A 21st-Century Plea for Empathy
The 17th Karmapa, born in 1985, is head of the 900-year-old Karma Kagyu lineage of Tibetan Buddhism. He has emerged as a global spiritual voice especially around issues of ecological compassion. Karmapa means “the one who carries out buddha activity” or “the embodiment of all the activities of the buddhas.” (See kagyuoffice.org.) Last year, Yale awarded him a Chubb Fellowship, which is devoted to encouraging an interest in public service.
Central to my beliefs as a Buddhist is the view that all of us are deeply interconnected. Whether we acknowledge it or not, from the moment we are born we depend on others in order to live. The source of our food and clothing and even the air that we breathe is external to us. From this perspective, there is no difference between rich and poor, high and low, or between religious and cultural traditions. Our well-being is dependent on others.
Even when one takes into account the various differences in practices and philosophy, the main message of all world religions seems to be the same: The source of our happiness lies in helping and giving to others. Though religions may diverge in metaphysics – for example, whether there is a God or not, or whether the law of karma, cause and effect, is accurate or not – their ethics converge. World religions have codes of conduct intended to stop actions that will harm others. They encourage people to act compassionately, to give to those in need, to forgive. Furthermore, they all seem to agree that ultimately happiness cannot be derived from material possessions alone.
Religions exist side by side in most parts of the world. Many people think of old Tibet as exclusively Buddhist, but in Lhasa there was a thriving Tibetan Muslim community, which has successfully re-established itself in Ladakh, and Tibetan Christians lived in the borderlands with China. And India, the birthplace of Hinduism, Buddhism, Jainism, and Sikhism, has been a multicultural society for more than 2,000 years – also home to Zoroastrian refugees from Persia, different Islamic traditions, as well as one of the oldest branches of the Christian church. We have always lived in a world of diversity.
Religions have evolved within specific cultural histories and unique environments. With seven billion people in the world, it would be impossible for everyone to follow the same religion. However, we need to recognize that each religion has a treasury of good qualities to offer that are of great practical help. For instance, in Buddhism, we emphasize the quality of lovingkindness. Christianity emphasizes forgiveness. Islam encourages almsgiving. When we are confident in our own religious path, we have no need to feel threatened by others.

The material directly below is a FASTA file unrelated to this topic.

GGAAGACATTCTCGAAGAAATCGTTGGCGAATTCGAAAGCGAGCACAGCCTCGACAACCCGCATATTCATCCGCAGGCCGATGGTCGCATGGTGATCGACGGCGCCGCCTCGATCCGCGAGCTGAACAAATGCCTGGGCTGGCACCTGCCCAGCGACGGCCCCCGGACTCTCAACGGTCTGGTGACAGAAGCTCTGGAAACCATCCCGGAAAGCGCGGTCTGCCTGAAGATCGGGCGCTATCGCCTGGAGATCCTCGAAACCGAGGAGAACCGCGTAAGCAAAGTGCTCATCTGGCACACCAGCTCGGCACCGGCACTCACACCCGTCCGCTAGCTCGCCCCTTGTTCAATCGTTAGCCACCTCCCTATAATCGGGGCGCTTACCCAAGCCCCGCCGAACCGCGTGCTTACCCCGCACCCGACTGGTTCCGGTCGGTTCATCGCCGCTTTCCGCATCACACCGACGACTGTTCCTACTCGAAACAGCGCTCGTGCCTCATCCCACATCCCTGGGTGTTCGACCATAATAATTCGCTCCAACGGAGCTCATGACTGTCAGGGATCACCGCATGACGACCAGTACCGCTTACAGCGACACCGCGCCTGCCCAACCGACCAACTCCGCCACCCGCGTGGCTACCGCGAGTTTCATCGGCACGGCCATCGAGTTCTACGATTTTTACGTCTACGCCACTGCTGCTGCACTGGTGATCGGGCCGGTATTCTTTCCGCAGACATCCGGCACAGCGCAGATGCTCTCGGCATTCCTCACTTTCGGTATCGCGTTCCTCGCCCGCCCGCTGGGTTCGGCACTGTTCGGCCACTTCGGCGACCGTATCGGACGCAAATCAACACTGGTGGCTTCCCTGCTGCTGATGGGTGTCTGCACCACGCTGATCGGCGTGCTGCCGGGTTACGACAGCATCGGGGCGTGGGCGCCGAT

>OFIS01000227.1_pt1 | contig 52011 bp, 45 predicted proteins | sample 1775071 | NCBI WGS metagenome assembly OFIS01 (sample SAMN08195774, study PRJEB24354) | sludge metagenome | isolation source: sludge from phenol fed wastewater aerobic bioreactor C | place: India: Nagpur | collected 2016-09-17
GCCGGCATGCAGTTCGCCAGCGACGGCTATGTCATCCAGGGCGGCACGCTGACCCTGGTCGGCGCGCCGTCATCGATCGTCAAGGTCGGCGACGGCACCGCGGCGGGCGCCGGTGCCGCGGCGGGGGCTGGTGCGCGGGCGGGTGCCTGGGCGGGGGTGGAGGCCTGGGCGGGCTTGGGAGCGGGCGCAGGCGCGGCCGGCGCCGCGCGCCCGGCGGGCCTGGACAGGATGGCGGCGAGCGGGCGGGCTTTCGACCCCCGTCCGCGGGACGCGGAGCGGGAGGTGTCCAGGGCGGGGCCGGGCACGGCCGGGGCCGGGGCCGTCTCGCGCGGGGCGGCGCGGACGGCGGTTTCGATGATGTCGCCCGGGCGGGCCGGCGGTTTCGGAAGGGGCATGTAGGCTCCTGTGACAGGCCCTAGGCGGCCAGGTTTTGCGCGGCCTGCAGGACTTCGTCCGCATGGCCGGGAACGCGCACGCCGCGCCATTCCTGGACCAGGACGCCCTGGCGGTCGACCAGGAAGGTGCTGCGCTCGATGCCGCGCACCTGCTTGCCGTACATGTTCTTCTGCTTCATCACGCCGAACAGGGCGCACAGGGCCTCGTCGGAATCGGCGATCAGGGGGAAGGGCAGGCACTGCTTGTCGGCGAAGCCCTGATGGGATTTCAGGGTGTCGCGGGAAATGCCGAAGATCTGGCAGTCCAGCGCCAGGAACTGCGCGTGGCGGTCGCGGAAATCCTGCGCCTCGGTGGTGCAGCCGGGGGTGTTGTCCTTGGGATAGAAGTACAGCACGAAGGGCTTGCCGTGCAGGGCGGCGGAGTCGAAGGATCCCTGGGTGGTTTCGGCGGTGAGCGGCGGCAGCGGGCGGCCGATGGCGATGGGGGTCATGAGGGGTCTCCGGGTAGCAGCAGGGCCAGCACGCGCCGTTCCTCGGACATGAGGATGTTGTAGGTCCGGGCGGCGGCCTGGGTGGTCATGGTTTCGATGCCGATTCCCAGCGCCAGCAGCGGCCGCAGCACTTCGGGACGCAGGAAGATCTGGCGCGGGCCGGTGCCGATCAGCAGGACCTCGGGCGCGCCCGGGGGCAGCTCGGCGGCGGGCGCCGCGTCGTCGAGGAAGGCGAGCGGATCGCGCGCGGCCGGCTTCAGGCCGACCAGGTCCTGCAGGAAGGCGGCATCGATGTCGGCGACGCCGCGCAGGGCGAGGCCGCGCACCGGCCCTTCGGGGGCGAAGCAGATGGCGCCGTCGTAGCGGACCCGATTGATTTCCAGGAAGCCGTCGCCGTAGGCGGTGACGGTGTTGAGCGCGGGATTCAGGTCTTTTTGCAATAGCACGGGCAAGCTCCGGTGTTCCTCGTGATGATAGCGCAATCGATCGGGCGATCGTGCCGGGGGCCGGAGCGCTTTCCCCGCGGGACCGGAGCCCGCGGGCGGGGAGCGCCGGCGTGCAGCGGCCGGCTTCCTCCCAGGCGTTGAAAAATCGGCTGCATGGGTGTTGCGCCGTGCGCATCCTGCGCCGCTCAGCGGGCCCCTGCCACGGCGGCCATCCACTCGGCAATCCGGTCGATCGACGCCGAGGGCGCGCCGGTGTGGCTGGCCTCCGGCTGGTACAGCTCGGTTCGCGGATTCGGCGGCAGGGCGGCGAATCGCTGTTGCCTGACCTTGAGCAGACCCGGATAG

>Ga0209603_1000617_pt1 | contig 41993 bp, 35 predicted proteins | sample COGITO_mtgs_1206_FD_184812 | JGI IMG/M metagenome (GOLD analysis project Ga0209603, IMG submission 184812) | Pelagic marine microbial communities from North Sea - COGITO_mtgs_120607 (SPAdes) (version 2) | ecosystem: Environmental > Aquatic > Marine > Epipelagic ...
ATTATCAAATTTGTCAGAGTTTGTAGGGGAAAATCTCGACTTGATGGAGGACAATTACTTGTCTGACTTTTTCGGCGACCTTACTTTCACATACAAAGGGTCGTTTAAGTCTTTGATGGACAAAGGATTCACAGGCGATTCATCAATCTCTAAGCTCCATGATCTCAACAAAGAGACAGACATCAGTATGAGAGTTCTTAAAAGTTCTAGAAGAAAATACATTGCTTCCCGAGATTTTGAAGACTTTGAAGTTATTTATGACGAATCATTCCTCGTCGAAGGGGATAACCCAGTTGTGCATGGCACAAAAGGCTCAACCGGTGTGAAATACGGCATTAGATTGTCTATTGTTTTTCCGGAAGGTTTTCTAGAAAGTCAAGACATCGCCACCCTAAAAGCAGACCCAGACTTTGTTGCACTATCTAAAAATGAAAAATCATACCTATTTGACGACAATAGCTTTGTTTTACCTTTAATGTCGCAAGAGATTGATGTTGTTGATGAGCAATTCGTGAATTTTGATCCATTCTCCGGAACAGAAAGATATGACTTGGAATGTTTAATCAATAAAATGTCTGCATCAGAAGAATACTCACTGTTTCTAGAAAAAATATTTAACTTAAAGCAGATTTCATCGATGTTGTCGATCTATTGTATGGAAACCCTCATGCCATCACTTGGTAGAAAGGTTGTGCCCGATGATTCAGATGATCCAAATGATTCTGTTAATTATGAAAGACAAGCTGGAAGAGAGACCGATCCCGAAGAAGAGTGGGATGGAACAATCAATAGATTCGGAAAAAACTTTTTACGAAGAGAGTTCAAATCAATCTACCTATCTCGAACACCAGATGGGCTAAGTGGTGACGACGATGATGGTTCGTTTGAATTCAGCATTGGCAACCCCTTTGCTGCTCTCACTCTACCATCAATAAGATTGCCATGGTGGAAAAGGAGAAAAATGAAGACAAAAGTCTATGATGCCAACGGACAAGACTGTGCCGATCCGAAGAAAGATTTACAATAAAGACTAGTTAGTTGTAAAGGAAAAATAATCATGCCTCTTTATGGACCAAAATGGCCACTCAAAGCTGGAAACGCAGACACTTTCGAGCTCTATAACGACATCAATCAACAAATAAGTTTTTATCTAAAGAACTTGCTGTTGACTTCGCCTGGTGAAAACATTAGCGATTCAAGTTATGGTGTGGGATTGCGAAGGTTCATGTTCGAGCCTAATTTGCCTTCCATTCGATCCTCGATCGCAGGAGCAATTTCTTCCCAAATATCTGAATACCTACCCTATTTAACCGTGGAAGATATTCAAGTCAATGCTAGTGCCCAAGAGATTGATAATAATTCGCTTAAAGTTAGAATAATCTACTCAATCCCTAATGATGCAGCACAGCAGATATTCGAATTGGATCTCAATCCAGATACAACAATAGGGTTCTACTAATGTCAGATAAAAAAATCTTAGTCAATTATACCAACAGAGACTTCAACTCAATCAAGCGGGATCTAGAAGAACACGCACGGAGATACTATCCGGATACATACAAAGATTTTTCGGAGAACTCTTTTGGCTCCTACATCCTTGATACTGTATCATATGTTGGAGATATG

I often draw on a simple analogy to describe how we should relate to differences of religion. When we eat in a restaurant, we don’t expect everyone to eat the same food. If other people prefer different food, we are happy for them to choose the food they enjoy. We don’t get upset because they don’t like the food we like. Religions, likewise, are not in competition with each other but meet different needs and conditions.
When I visited universities in the US, including Yale University, I had many heart-to-heart discussions with members of other faiths. These experiences confirmed my view that connections between people of diverse religious traditions need to develop not on a public level but at an interpersonal level, so that people’s experience of other faiths develop into feelings of empathy and mutual respect. Nowadays, unfortunately, there are many negative actions taking place in the name of religion. In the same way that we may have attachments to our own ethnic group, we may have attachment to our religion; these attachments are based on irrational and unreflective habitual ways of thinking.
It is vital that we present the qualities of the religious path in a proper way. We must raise our voices to echo positive and peaceful messages of the various world religions.
Our 21st-century world is facing many dangers and difficulties: the environmental crisis, war and conflict, large migrations of refugees, and deep social divisions, to name a few. One of the most important things religious traditions can do is to shift people’s attitudes towards empathy and simple living. Scientists are very clear about the damage being done to our environment because of our unsustainable lifestyles, but most people seem indifferent to the implications. If people’s attitudes and motivations are to be positively transformed, religious leaders must show the way.
This means that all of us in the religious traditions have a great responsibility. As spiritual leaders, we need to remind people of the essence of the teachings of our respective traditions, not as mere philosophical concepts but as a practical guide to modern-day living. We have to transcend the borders of our affiliations and harness the potential of all religious traditions. It seems to me to be of the utmost importance that all religious traditions work together to ease the suffering of the world.